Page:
Showing posts from November, 2013

Seeing length contraction

It's the 50th anniversary of both the assassination of  John F. Kennedy  and the first episode of  Doctor Who , and yes, I did get up at 6:50 and watched  The Day of the Doctor . So, today's post is about  Time and Relative Dimensions in Space . Everyone loves a bit of  relativity , even though its consequences can be quite mind-bending. Of course, one of the things that happens is that when things are moving relative to each other you get  length contraction , and people disagree on how long something is. Length contraction is responsible for some cool physical effects, including explaining why two parallel currents  attract one another. Check out this excellent video by  Derek Muller  on  Veritasium  which explains this. While the video is mostly correct, there is something which is not quite right. Notice the bit where he drives passed himself in a car, he sees the car squeezed due length contraction. So, the question I want to look at is "What do things look li

Major Substructure in the M31 Outer Halo: the South-West Cloud

Another week has flown by and I don't know where the time went. But another good week in terms of research with a new paper accepted. This one is led by postdoctoral researcher,  Nick Bate , with newly minted doctor,  Anthony Conn , and PhD student,  Brendan McMonigal . The focus of the study, substructure in the halo of the  Andromeda Galaxy  from, you guessed it, the rather fantastic  Pan-Andromeda Archaeological Survey (PAndAS).  The focus this time is a particularly prominent blob, known as the South-West Cloud (or, more colloquially to us, Japan). Here's a map of the substructure again. OK - I'll admit that the SW-Cloud doesn't look a lot like Japan, but the name stuck. As you can see, it's a reasonably big chunk of stuff, but we want to know what it is. And that's the focus of the present paper. This is my favourite picture from the paper, presenting the density of stars in and around the SW-Cloud. As you can see, it's a bit of a mess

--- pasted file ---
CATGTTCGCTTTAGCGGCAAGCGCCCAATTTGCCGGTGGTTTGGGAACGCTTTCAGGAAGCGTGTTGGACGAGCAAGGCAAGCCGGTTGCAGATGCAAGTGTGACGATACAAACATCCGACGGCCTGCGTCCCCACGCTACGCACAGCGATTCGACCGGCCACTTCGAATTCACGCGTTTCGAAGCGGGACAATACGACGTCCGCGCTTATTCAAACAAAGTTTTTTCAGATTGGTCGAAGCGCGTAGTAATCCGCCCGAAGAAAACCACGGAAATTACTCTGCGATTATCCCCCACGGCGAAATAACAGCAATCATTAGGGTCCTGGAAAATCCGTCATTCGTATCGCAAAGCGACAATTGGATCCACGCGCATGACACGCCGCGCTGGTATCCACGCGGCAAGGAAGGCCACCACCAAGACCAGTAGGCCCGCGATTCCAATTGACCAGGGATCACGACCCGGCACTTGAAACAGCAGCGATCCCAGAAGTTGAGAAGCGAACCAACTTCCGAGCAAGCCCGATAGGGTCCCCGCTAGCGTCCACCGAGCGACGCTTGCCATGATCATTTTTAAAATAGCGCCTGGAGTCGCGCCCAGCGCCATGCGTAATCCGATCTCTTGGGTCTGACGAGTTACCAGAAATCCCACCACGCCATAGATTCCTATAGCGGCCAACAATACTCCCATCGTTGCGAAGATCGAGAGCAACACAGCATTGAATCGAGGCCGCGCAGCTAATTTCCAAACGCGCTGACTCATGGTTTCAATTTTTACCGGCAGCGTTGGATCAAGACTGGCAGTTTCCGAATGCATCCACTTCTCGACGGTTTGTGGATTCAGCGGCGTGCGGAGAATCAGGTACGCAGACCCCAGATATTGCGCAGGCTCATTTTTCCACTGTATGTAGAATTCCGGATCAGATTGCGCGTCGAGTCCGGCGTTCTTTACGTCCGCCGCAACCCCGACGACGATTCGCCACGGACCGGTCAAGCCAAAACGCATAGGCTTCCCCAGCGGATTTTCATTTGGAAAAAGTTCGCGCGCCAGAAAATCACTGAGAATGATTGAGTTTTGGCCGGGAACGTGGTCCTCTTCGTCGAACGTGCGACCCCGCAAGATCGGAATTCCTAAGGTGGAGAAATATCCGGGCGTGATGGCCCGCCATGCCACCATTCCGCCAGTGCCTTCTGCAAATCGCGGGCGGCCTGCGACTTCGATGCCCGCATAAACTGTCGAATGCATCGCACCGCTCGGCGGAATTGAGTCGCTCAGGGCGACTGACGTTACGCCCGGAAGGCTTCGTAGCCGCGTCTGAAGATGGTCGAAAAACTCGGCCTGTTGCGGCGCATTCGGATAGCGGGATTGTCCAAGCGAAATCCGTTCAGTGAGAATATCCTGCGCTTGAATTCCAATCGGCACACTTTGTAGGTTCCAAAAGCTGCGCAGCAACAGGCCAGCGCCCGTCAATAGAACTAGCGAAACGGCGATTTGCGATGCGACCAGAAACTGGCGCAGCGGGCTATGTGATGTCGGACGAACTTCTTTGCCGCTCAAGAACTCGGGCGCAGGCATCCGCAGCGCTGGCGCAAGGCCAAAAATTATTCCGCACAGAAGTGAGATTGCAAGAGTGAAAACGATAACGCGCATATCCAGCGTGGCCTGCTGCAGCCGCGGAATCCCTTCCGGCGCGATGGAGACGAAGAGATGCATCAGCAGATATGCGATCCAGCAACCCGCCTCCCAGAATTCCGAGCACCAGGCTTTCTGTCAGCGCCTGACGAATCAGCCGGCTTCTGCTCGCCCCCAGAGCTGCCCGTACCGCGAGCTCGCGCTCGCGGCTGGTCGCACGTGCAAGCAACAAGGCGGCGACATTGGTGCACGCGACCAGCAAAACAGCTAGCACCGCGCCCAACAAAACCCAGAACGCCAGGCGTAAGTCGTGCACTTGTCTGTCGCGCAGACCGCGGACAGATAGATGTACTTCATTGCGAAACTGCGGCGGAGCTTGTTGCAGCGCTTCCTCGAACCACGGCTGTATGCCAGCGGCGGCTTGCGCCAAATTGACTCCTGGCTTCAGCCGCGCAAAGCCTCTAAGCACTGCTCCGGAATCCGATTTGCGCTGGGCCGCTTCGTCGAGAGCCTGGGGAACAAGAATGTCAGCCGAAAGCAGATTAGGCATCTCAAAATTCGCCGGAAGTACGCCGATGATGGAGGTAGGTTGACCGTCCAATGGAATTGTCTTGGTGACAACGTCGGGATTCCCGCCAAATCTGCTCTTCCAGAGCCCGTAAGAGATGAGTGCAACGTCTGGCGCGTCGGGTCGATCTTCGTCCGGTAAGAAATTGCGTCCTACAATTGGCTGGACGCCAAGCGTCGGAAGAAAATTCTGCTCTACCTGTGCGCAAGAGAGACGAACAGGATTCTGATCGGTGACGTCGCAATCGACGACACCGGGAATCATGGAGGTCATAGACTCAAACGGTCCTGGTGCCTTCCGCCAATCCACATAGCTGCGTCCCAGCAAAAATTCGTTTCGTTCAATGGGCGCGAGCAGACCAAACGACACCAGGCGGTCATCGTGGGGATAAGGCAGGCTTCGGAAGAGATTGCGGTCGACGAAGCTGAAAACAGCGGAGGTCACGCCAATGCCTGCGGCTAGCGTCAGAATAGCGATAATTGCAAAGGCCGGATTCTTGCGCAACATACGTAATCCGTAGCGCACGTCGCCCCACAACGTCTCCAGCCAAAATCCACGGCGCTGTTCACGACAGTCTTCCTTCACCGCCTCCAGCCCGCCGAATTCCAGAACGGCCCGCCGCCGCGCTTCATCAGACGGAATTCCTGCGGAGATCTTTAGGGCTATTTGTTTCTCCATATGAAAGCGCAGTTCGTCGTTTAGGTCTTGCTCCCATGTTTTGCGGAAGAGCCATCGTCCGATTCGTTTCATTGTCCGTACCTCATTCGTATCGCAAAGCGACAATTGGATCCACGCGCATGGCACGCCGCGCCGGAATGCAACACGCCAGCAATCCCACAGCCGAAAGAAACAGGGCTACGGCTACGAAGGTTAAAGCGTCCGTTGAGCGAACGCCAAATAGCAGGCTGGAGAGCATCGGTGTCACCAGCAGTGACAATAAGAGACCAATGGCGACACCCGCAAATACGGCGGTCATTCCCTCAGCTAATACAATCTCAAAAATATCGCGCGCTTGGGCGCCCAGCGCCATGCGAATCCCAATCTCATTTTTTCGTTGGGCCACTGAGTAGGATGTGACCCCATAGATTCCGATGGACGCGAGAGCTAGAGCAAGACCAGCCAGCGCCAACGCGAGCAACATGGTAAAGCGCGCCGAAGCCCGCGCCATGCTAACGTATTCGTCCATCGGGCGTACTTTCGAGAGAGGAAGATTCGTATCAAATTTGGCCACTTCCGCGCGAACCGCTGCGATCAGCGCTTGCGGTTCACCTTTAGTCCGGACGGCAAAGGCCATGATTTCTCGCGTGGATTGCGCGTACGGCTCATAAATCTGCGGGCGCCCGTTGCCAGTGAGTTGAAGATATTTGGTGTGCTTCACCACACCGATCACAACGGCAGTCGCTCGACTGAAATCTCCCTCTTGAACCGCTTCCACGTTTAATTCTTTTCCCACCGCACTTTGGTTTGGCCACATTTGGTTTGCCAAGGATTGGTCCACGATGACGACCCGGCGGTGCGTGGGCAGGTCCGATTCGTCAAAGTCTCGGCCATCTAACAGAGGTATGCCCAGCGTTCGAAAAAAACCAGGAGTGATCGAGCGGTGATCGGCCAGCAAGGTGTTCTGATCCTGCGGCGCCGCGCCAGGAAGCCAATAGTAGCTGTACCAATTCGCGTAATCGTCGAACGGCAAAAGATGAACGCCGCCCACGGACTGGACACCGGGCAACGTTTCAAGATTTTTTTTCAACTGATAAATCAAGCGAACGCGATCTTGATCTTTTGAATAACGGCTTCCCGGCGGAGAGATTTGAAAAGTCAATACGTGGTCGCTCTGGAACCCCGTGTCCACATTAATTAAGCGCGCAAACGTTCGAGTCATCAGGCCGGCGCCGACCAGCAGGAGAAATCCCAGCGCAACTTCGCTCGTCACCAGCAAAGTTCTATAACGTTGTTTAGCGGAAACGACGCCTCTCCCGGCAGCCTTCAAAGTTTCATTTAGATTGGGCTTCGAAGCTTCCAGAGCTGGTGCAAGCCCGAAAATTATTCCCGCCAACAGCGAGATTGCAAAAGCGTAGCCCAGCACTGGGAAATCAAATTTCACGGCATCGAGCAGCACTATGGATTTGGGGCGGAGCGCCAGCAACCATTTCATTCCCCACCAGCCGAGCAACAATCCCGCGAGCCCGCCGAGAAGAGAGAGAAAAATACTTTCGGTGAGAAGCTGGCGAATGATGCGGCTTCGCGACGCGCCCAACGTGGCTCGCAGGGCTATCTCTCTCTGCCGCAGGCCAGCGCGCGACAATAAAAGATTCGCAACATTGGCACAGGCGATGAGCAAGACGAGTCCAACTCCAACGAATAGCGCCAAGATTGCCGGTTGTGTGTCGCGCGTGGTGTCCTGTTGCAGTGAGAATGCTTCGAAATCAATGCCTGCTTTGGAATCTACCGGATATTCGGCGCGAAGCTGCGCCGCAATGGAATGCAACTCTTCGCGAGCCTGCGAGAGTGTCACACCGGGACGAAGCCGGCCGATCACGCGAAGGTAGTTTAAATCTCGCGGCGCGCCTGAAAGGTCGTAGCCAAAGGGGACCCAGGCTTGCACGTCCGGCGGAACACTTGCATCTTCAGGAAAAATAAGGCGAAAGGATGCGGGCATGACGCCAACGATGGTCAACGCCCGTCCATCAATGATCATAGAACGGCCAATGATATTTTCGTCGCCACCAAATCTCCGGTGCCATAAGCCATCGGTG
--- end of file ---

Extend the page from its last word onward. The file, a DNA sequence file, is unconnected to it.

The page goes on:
Dynamical Modeling of NGC 6809: Selecting the best model using Bayesian Inference

Science has been in the news over the last week, and it's been quite a successful research week for me. But while science has been in the news, I'm not 100% impressed by the way it has been presented. Firstly, there was  the lack of a dark matter detection by the Lux experiment . The reports around the web on this have been generally OK, but some have indicated that this is somehow a failure. But what is important, and is often not appreciated, is that in science the lack of a detection is as important as a detection. Negative results like this rule out possibilities and so are vital in cutting down the possibilities for what dark matter is. In fact, a lot of dark matter searches basically following the Holmes adage " eliminated the impossible, whatever remains,  however improbable , must be the truth ". Not seeing something increases our knowledge. The second made me a little unhappy. The article in question appeared in the Conversation and was titled " Is